Cold-busting tips to keep pipes and furnaces working
In B.C.'s current deep freeze plumbers and furnace repair technicians are a hot commodity -- kept busy with many call-outs.
Malfunctioning water pipes and furnaces can cost a lot so money to repair, but there are ways to avoid expensive visits from the repair technician in a climate that isn't used to this kind of cold.
At Burnaby's Milani Plumbing and Heating the phones are ringing off the hook with emergency service calls.
"There are a lot of frozen pipes right now. If you don't have frozen pipes yet it's not too late to look at it," said Vern Milani, whose company has received over 600 calls in the past few days.
There are several products designed to prevent pipes from freezing, said Milani.
Simple foam rubber or fibreglass sleeves to heat tape that will sense the temperature and keep it even can make all the difference.
And even though a roll of heat tape costs around $100, Milani said it is worth it.
"I wouldn't consider it expensive because at the end of the day if you have frozen pipes it's going to cost you a lot more in damage," he said.
Another pipe freezing prevention option is to drain the system using a valve on the pipes.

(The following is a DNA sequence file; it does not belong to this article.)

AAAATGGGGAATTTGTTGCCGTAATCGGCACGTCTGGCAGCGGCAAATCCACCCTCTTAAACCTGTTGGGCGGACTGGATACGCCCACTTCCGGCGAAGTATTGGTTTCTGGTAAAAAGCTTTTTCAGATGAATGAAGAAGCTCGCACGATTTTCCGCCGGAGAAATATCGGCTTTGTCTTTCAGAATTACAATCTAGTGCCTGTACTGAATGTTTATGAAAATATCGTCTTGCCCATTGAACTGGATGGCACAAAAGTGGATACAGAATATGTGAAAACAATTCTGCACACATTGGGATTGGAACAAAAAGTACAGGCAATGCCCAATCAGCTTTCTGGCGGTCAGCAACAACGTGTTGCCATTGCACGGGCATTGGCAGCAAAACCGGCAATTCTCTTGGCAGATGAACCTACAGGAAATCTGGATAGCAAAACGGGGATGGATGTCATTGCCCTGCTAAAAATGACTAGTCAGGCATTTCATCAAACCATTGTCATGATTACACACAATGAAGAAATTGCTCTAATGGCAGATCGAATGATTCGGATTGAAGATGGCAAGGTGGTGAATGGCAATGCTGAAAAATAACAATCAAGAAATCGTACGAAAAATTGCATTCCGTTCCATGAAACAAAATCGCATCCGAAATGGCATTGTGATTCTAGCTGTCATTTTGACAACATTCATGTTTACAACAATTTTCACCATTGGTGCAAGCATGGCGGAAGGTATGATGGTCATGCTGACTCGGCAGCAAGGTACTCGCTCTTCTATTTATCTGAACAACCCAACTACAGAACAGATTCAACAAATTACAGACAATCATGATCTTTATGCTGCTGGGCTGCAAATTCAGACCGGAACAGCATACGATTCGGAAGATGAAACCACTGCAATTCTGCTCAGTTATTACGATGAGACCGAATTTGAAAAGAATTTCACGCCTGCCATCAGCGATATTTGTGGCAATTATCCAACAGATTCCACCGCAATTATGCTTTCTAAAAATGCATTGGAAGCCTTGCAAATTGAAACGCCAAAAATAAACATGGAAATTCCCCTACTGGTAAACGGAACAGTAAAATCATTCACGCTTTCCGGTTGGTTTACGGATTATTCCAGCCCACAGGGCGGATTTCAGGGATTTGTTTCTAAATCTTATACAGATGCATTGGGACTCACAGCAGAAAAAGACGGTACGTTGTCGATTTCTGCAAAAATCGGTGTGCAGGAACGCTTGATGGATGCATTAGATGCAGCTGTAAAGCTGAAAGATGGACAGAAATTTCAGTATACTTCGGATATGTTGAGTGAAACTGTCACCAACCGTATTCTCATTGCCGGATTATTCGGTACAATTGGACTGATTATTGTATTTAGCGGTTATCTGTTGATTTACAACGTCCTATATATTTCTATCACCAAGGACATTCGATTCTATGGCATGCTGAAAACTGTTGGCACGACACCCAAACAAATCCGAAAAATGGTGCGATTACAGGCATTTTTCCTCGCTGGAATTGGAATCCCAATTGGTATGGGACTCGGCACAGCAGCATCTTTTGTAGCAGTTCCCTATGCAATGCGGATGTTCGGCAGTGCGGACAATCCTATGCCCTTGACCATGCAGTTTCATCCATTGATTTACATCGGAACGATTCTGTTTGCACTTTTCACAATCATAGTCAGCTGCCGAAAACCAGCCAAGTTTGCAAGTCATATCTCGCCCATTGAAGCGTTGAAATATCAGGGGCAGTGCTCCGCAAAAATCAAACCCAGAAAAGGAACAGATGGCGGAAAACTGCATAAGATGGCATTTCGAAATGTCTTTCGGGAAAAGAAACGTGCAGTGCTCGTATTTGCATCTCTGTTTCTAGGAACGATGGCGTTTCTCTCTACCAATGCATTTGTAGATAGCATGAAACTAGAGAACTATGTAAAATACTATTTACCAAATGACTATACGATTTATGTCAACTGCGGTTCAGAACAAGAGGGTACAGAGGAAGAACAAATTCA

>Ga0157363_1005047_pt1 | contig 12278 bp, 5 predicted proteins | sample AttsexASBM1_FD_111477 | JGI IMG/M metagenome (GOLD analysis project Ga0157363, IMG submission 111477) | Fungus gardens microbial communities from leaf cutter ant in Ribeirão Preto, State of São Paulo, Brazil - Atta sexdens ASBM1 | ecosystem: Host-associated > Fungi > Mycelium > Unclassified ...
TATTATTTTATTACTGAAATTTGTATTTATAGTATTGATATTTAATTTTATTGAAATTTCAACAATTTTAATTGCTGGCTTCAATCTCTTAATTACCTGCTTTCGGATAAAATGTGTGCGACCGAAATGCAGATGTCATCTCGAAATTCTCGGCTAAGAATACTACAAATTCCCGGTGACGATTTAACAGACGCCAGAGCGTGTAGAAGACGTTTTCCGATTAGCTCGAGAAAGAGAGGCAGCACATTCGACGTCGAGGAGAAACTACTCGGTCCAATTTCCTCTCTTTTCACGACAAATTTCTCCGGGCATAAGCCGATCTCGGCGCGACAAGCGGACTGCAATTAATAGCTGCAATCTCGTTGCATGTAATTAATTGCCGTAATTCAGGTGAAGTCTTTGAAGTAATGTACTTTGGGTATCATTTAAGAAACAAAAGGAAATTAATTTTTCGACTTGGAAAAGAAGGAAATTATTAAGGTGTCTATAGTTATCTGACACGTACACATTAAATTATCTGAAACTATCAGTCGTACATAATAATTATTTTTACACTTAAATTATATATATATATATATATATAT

"If your outdoor pipes don't have an indoor shut off here's another solution, leave the tap running. Just a tiny bit is enough to keep them from freezing," Milani said.
A frozen pipe seems minor when homeowners are faced with having no heat from a broken furnace.
Furnace technician Derek Babcock has been busy because furnaces fail when they are most needed.
"When the weather gets cold I get a good 20 calls a day and I try and accommodate them as best I can," he said, looking at an old unit.
And a faulty furnace isn't just a nuisance. It can be deadly, with carbon monoxide always a worry.
"They can crack and when the fan comes on the products of combustion goes up inside the house," said Babcock.
With a report from CTV British Columbia's David Kincaid.